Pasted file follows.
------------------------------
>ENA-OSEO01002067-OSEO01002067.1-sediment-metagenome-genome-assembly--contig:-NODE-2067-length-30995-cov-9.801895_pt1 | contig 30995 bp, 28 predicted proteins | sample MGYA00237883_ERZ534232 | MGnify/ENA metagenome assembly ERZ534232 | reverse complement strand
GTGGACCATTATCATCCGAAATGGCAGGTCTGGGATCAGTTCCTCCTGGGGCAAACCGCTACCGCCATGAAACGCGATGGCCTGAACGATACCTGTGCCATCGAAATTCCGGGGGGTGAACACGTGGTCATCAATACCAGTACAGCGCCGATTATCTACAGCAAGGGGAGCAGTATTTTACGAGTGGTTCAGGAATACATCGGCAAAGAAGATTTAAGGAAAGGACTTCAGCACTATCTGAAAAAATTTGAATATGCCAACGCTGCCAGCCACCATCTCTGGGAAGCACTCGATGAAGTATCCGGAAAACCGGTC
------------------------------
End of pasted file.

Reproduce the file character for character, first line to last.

>ENA-OSEO01002067-OSEO01002067.1-sediment-metagenome-genome-assembly--contig:-NODE-2067-length-30995-cov-9.801895_pt1 | contig 30995 bp, 28 predicted proteins | sample MGYA00237883_ERZ534232 | MGnify/ENA metagenome assembly ERZ534232 | reverse complement strand
GTGGACCATTATCATCCGAAATGGCAGGTCTGGGATCAGTTCCTCCTGGGGCAAACCGCTACCGCCATGAAACGCGATGGCCTGAACGATACCTGTGCCATCGAAATTCCGGGGGGTGAACACGTGGTCATCAATACCAGTACAGCGCCGATTATCTACAGCAAGGGGAGCAGTATTTTACGAGTGGTTCAGGAATACATCGGCAAAGAAGATTTAAGGAAAGGACTTCAGCACTATCTGAAAAAATTTGAATATGCCAACGCTGCCAGCCACCATCTCTGGGAAGCACTCGATGAAGTATCCGGAAAACCGGTC